The Hurva Synagogue, known as the Ruin Synagogue, was first built in the early 18th century by the followers of Rabbi Yehuda ha-Hasid (Judah the Pious). Built alongside a plaza at the center of the Jewish Quarter, the Hurva Synagogue itself has spent much of its history in ruins. Just a few years after it was first built, Rabbi Yehuda ha-Hasid died, leaving his community without a leader and unable to pay their creditors, who ultimately destroyed the synagogue. After sitting in ruins for 140 years, the synagogue was rebuilt in 1864 by Lithuanian Jewish immigrants to Palestine.
After serving for almost 100 years as the main Ashkenazi synagogue, it was again destroyed in 1948 during the War of Independence. Since the Old City was recaptured by the Israelis during the 1967 Six Day War Plans, plans have been in the works to rebuild the synagogue in the domed, Ottoman style of its 19th century construction. A commemorative arch was built in 1977 and served as a monument until the synagogue was finally rebuilt and dedicated in March 2010.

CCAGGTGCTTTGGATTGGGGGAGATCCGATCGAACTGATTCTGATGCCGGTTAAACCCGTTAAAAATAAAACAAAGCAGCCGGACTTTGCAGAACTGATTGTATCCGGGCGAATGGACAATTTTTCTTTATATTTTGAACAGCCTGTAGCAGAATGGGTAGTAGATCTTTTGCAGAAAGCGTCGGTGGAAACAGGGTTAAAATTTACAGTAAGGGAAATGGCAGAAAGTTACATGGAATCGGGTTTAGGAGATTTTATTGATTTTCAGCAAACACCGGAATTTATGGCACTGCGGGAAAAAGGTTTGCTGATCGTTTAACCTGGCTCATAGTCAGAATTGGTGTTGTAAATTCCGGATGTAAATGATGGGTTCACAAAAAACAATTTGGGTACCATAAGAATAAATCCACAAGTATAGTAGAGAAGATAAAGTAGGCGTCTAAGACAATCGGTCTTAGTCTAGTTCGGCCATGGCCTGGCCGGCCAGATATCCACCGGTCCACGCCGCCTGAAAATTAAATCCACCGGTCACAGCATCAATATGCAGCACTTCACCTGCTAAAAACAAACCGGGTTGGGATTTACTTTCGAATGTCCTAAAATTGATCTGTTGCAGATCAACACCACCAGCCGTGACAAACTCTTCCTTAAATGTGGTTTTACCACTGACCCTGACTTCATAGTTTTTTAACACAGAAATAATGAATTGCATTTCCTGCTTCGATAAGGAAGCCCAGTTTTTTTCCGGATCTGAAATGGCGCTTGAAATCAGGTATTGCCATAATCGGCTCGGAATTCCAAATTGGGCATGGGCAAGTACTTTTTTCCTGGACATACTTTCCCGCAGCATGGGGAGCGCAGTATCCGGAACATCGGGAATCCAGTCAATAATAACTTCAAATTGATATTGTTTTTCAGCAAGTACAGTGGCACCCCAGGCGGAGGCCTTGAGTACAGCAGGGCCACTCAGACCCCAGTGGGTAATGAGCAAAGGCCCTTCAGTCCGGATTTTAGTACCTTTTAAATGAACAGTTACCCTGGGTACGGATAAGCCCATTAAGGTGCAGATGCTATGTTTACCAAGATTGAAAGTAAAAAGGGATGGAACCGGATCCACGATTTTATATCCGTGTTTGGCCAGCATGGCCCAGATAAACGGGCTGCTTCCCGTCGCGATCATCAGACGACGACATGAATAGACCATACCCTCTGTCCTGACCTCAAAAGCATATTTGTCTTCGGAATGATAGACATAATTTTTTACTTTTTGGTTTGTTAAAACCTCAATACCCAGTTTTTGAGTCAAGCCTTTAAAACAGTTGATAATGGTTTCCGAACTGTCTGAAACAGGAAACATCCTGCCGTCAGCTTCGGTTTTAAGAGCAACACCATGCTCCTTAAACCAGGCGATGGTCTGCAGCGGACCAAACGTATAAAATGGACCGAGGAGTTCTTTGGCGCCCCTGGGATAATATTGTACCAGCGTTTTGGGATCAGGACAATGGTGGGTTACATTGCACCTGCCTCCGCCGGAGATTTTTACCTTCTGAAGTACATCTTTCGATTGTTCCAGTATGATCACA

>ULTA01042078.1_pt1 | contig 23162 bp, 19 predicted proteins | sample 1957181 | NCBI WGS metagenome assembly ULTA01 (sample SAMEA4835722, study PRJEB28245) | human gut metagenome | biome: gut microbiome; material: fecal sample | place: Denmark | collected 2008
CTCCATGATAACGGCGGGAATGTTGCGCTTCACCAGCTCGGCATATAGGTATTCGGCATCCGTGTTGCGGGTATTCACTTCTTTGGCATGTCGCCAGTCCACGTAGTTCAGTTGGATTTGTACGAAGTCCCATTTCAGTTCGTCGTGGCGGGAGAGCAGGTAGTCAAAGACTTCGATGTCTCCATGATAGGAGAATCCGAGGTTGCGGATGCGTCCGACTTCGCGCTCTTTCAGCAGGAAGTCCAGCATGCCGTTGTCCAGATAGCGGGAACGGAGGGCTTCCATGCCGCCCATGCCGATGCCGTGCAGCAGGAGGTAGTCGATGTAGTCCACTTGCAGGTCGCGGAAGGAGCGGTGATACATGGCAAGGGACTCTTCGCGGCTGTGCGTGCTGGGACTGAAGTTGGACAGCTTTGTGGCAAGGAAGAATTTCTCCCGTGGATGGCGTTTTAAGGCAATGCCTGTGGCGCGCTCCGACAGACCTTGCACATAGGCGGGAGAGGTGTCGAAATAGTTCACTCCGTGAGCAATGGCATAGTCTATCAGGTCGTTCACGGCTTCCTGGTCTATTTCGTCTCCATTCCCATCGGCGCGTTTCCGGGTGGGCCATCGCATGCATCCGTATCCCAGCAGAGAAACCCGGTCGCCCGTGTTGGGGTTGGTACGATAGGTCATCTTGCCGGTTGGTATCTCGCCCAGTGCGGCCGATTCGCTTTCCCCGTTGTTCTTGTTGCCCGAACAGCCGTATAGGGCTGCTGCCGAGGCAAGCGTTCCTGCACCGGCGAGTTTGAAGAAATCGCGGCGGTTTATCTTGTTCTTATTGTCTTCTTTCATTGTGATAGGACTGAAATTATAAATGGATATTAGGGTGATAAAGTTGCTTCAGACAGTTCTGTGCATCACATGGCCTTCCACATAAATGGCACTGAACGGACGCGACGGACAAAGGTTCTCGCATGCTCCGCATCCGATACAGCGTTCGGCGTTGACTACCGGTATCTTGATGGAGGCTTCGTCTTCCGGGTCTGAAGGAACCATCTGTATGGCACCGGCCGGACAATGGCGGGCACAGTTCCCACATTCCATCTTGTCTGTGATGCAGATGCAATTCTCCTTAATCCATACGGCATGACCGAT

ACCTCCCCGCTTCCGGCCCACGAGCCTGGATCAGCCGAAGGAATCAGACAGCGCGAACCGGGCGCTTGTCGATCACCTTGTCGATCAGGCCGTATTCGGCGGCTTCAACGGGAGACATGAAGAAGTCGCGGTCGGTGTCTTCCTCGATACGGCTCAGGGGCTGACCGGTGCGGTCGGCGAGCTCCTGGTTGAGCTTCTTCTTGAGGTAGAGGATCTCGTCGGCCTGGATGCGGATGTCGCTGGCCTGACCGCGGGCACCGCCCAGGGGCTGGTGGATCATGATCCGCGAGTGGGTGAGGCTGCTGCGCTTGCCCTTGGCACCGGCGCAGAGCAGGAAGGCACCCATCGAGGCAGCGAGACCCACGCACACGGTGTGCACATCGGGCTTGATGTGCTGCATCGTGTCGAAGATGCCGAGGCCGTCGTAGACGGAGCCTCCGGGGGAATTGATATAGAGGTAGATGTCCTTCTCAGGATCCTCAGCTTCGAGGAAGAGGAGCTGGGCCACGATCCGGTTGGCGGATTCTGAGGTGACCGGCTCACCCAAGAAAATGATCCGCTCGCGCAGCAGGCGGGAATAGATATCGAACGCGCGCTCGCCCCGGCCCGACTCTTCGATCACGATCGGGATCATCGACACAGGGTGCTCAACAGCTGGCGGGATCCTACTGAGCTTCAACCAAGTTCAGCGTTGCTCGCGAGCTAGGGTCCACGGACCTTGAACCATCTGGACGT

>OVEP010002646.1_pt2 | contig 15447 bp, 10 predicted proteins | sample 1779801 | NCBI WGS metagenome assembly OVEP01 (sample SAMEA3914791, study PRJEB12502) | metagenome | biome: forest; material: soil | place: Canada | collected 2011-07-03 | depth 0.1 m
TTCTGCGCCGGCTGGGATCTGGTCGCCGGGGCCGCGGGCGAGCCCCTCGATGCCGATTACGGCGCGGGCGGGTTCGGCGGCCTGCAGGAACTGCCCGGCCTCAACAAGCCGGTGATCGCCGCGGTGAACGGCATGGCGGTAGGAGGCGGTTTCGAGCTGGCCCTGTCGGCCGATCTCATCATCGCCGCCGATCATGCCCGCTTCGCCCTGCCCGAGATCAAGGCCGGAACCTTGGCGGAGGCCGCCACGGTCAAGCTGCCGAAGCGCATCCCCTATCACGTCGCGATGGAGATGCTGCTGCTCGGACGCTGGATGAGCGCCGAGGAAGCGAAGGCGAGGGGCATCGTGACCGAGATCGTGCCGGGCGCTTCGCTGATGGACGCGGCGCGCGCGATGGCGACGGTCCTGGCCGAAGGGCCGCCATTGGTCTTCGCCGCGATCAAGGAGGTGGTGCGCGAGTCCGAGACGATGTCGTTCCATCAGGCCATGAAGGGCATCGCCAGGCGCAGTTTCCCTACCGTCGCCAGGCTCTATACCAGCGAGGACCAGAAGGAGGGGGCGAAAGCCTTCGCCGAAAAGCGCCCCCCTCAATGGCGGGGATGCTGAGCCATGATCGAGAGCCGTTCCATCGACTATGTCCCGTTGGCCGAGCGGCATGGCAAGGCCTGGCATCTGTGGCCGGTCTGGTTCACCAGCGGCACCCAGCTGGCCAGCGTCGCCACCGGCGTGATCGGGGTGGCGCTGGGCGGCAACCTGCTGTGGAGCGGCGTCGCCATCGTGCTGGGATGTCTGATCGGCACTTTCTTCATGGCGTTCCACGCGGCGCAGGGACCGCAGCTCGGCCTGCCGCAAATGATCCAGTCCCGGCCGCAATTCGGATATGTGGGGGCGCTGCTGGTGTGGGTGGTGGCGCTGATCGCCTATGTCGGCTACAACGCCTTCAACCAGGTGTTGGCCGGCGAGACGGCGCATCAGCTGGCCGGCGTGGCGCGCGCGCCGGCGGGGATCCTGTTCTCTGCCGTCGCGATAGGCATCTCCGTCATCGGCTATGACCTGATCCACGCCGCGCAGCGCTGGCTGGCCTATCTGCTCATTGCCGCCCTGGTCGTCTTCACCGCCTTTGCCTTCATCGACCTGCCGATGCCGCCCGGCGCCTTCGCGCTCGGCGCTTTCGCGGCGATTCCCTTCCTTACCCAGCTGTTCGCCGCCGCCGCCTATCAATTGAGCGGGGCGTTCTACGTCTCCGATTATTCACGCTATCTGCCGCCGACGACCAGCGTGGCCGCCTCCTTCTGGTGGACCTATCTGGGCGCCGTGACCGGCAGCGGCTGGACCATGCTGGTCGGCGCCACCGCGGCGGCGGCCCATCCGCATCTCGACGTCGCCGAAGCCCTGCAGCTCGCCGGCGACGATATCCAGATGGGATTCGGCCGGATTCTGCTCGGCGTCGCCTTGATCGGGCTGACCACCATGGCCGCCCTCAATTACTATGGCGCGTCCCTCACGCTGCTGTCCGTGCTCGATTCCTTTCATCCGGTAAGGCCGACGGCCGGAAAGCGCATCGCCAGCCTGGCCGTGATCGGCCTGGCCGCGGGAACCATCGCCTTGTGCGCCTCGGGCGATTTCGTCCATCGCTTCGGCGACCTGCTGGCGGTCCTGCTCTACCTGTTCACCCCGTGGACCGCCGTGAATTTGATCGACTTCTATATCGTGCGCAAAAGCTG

Address: HaYehudim St.